Kateryna Forynna standing in front of the Fisher Student Union

November 16, 2020

Kateryna Forynna was a third-year linguistics student in Ukraine when she received a U.S. Department of State Global Undergraduate Exchange Program scholarship that changed her life and put her on the path of a career in international education.

“I am fortunate to work in a field that allows me to collaborate with government sponsors and universities that provide educational opportunities to students from all over the world because I know how life-changing they can be,” said Forynna, the director of the English Language Center in the Office of International Programs.
Forynna, a native of Ukraine, joined UNCW in October 2019. She oversees the university’s intensive English program, including curriculum, program administration and recruitment. She grew up speaking Ukrainian and Russian, learned English as a foreign language and studied German, French and Spanish while attending college. Forynna holds master's degrees in applied linguistics and world languages, literatures and linguistics.

“I have always been fascinated with foreign languages. Being exposed to different languages allows you to develop greater understanding of other cultures and gain a global perspective,” she said. “Ludwig Wittgenstein wrote, ‘The limits of my language mean the limits of my world.’ Learning another language allows you to develop intercultural sensitivity and break communication barriers, which is so important in today’s globalized world.”

The pandemic created some challenges for the English Language Center, but the staff quickly adapted to remote and online instruction. It offered several online programs, such as a Business and Data Analytics Essentials certificate program that combined business English classes and lectures in business and analytics, and a Language and Culture program that focused on enhancing English language skills and increasing understanding of American culture. Recently, the ELC finished administering the online Language and Culture program for a group of 23 ESL teachers from Uzbekistan sponsored by the U.S. Embassy in Tashkent.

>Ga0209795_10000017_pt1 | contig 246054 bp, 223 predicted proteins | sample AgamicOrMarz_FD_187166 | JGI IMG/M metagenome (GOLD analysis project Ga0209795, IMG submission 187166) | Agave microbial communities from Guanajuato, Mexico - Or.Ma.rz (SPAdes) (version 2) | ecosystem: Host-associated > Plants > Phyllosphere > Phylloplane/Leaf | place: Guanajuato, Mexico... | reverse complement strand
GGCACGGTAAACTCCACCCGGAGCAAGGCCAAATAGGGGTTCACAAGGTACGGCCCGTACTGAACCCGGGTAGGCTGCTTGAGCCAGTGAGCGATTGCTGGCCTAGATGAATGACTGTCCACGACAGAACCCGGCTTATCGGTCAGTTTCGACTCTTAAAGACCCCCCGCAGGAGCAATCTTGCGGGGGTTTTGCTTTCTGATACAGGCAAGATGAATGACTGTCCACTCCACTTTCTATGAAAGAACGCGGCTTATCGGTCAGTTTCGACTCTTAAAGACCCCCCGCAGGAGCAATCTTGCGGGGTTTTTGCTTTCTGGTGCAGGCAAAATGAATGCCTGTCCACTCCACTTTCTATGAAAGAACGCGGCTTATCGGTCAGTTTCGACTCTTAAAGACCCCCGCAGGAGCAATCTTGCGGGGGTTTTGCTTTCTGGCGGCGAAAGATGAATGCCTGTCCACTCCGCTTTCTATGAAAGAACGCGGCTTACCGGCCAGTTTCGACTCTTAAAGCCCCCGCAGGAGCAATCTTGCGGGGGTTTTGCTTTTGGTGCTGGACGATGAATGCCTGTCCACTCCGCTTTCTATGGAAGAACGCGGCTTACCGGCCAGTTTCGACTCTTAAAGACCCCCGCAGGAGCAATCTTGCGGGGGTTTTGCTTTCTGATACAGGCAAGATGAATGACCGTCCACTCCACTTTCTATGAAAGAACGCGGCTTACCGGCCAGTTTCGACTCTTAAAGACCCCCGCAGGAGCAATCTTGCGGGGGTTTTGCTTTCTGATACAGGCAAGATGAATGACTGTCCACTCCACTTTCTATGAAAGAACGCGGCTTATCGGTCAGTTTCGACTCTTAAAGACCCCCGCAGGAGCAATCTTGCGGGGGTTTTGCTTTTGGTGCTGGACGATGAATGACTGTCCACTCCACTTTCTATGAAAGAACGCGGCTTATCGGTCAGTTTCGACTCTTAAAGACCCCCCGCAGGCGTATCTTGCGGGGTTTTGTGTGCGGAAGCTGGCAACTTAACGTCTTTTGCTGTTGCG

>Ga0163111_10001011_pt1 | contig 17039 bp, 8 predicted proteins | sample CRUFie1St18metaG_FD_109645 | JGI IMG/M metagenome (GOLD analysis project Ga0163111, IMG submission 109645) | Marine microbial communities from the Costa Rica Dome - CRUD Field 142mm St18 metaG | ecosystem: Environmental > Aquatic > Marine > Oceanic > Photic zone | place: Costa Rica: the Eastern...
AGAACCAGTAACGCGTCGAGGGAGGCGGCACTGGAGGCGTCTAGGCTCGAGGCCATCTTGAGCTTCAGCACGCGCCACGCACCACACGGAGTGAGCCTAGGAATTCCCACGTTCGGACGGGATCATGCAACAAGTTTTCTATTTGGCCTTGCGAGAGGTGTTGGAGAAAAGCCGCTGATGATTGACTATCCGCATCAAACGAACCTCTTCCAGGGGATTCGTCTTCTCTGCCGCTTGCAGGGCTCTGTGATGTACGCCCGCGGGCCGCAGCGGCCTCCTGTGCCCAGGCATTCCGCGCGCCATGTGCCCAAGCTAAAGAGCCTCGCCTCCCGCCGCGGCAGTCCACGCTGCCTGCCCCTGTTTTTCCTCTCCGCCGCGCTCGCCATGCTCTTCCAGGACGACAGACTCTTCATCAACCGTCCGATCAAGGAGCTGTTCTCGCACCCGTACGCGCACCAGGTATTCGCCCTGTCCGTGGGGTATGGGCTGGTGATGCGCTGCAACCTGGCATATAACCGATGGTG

“We will continue administering these programs, even after the pandemic is over,” Forynna said. “I would also like to explore the possibility of creating new online hybrid programs in collaboration with other UNCW departments.”
The biggest challenge during the pandemic, she said, was finding ways to cultivate a sense of community in a virtual classroom.

“The nature of a language class is that learners need to feel comfortable and be able to express themselves freely in order to maximize their learning,” she said. “Unlike in-person classes where interactions are more spontaneous, Zoom classes require intentional, planned activities that allow students to build trust with their classmates and feel more connected. Even now that we are face-to-face, extracurricular activities like meetings with conversation partners and game nights require careful planning to help students ‘break the ice’ while following social distancing guidelines.”

Forynna sees her position as a way to give back and help students develop essential language and communication skills they need to succeed in academic and professional environments.

“I was fortunate to have mentors who supported me throughout my career. I try to pay it forward by mentoring international students and giving them information about educational and career resources available to them,” she said.

-- Venita Jenkins